Cooperstown firefighter Henry Stewart, top left, and Fire Captain Chris Satriano watch for flare-ups after a fast-moving fire leveled Kip Coburn’s barn this evening at 324 Williams Road on Christian Hill, Town of Otsego. Coburn operates Wood Bull Antiques on Route 28, Milford, and said today the barn was used to store overflow antiques from that operation; all were lost. Coburn’s son said the only animals in the barn were chickens, and they escaped to safety. Inset, Cooperstown’s second assistant chief, Kevin Preston, moves debris to allow the flames to burn out. Firefighters responded from Fly Creek, Hartwick, Hartwick Seminary, Schuyler Lake and Richfield Springs, as well as Cooperstown. “They toned us all,” said Cooperstown firefighter Frank Capozza. (Jim Kevlin/AllOTSEGO.com)
COOPERSTOWN – Democrats in the two towns that serve the Village of Cooperstown – Otsego and Middlefield – were fast out of the gate this morning as the county Board of Elections began accepting petitions at 9 a.m. for the Nov. 5 elections.
In the Town of Otsego (including Cooperstown west of the Susquehanna, incumbent Supervisor Meg Kiernan filed to run again, and two newcomers submitted petitions for Town Board seats: Suzanne Johnson and Matthew Zwissler.
COOPERSTOWN – Joseph A. Eccles, 73, who retired to the Cooperstown area after 30 years with UPS, died Tuesday April 17, 2018 at Bassett Hospital in the company of his loving family.
Born in Glen Cove, L.I., he grew up in Glen Head and graduated from North Shore High School in the Class of 1962. He enlisted in the Army in 1965, serving his country until 1971. He married Ellen Wapniarski in Westbury in 1987. They moved to the Cooperstown area in 2000, residing on Route 80, Town of Otsego.
FLY CREEK – An 18-year-old with no experience but sufficient vote will continue to qualify to run the Town of Otsego Highway Department.
An Otsego Town Board proposal to professionalize the roads chief position was roundly defeated, 899 (56.76 percent) to 685 (43.24 percent), in today’s balloting.
Town Supervisor Meg Kiernan, who returned to the town’s top job Jan. 1, after a four-year hiatus, had proposed and championed the idea, arguing running a highway department has become more complex in recent years.
ONEONTA – An Oneonta woman was arrested for driving while impaired by drugs after she drove her car off Route 28 in the Town of Otsego, state police report.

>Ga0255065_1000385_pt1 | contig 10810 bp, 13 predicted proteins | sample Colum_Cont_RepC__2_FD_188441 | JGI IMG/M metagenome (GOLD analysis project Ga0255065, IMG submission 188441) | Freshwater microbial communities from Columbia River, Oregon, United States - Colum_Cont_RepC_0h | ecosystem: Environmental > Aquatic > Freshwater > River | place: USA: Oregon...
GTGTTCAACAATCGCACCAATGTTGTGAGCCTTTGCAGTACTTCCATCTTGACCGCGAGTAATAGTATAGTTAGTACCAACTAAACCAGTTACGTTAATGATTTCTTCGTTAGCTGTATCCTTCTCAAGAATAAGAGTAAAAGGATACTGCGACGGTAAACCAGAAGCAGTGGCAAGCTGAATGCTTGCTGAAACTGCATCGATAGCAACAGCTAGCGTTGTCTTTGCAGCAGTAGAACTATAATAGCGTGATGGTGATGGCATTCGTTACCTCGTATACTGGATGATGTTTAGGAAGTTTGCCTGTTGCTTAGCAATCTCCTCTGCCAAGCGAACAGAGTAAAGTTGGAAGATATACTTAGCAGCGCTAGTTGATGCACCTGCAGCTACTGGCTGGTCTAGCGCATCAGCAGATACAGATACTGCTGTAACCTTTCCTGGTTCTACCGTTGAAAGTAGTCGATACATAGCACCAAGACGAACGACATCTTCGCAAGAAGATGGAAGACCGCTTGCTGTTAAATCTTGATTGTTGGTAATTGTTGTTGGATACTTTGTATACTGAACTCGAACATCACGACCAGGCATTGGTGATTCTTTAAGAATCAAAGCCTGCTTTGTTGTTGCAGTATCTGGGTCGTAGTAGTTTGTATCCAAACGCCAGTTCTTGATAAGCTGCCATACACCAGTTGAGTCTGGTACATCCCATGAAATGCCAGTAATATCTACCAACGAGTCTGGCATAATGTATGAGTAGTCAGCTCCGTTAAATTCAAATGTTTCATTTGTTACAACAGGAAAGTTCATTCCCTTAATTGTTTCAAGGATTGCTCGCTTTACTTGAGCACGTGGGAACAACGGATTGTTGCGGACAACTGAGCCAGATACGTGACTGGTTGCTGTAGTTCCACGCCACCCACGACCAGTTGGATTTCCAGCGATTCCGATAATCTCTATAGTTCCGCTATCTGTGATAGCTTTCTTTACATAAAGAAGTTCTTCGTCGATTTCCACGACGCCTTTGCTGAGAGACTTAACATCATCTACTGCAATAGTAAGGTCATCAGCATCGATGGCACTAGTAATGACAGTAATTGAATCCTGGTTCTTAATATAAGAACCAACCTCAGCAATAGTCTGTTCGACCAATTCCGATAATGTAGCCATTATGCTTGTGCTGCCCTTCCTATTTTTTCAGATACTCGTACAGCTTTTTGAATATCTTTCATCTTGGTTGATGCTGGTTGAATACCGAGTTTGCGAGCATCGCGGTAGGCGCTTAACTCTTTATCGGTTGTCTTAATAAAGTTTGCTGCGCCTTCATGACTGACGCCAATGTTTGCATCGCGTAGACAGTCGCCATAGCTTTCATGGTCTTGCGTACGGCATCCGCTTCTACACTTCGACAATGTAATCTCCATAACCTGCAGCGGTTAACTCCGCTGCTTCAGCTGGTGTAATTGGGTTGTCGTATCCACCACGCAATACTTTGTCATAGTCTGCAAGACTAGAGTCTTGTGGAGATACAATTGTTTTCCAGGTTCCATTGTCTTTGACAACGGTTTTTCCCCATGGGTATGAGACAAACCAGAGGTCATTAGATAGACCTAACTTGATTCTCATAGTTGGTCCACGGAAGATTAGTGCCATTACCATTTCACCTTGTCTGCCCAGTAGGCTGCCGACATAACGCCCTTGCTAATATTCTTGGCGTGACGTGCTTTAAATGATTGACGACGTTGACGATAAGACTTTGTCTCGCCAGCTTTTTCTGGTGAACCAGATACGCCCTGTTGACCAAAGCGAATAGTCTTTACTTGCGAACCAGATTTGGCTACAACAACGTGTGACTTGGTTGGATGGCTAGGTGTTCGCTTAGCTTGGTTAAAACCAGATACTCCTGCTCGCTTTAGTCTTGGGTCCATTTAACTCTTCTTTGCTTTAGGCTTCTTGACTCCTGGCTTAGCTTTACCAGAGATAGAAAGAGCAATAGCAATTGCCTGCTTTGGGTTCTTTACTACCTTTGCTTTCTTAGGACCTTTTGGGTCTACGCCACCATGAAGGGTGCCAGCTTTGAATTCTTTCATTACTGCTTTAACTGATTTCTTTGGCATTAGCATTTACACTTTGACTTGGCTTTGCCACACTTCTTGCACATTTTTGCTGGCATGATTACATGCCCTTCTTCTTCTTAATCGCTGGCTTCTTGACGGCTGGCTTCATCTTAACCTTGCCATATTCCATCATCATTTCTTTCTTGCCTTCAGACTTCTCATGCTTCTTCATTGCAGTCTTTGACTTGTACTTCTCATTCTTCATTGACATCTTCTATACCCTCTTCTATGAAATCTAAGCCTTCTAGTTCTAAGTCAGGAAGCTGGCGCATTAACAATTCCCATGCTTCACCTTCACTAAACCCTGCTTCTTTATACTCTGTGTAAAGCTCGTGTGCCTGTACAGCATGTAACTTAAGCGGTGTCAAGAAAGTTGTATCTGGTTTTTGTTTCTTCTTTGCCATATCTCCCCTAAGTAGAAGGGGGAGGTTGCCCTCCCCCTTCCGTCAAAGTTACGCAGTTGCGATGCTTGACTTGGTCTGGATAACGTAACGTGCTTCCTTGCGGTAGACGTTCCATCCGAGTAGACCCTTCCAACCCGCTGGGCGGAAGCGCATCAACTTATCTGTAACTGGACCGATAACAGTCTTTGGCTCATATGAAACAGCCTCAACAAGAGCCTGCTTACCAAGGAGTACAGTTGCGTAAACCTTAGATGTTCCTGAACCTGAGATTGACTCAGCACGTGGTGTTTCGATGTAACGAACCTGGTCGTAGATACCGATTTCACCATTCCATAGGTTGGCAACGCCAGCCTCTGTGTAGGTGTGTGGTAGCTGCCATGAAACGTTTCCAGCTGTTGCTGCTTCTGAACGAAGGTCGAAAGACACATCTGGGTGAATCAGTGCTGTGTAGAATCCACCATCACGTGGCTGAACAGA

The suspect is Deborah Perkins, 53. An investigation determined that Perkins was driving while impaired by drugs when she crashed, and a search revealed that she unlawfully possessed about six grams of marijuana, troopers said.
In situations like this, those who are being charged with DUI and various other offenses may wish to seek out legal defense, like the lawyers at Simon Law Group, to help achieve a more favorable outcome when the matter is taken to court. Depending on the outcome of her case, she may leave with a suspended license, and in time she may be able to get her license reinstated with the aid of SR22 insurance. Read more about SR22 in this article.
OTSEGO – A Town of Otsego Highway Department worker was killed Monday morning when he was struck by a falling tree.
Adam C. Burgess, 27, of Laurens, was working on Bissell Road in the Town of Otsego on Monday, Nov. 23 as part of a three-man crew cutting and clearing roadside trees when he was accidentally struck by a falling tree. He was transported to Bassett Medical Center in Cooperstown and pronounced deceased at 10:40 a.m. by Dr. Luis Oceguerra from injuries consisting of a skull fracture.
Otsego County Coroner James Dow advised that no autopsy would be performed.
COOPERSTOWN – If you own a downtown business or high-end mansion, your property taxes may be going up, but don’t jump to any premature conclusions, according to Mayor Jeff Katz.
Property owners in the Village of Cooperstown and Town of Otsego have begun receiving new assessment notices in their mailboxes in the past few days, the result of a joint village-town assessment underway over the past few months.
Some assessments are up, some are down and some are about the same, said Katz, but he cautioned property owners: Whatever happens to your assessment, it may not reflect in the amount of taxes you pay.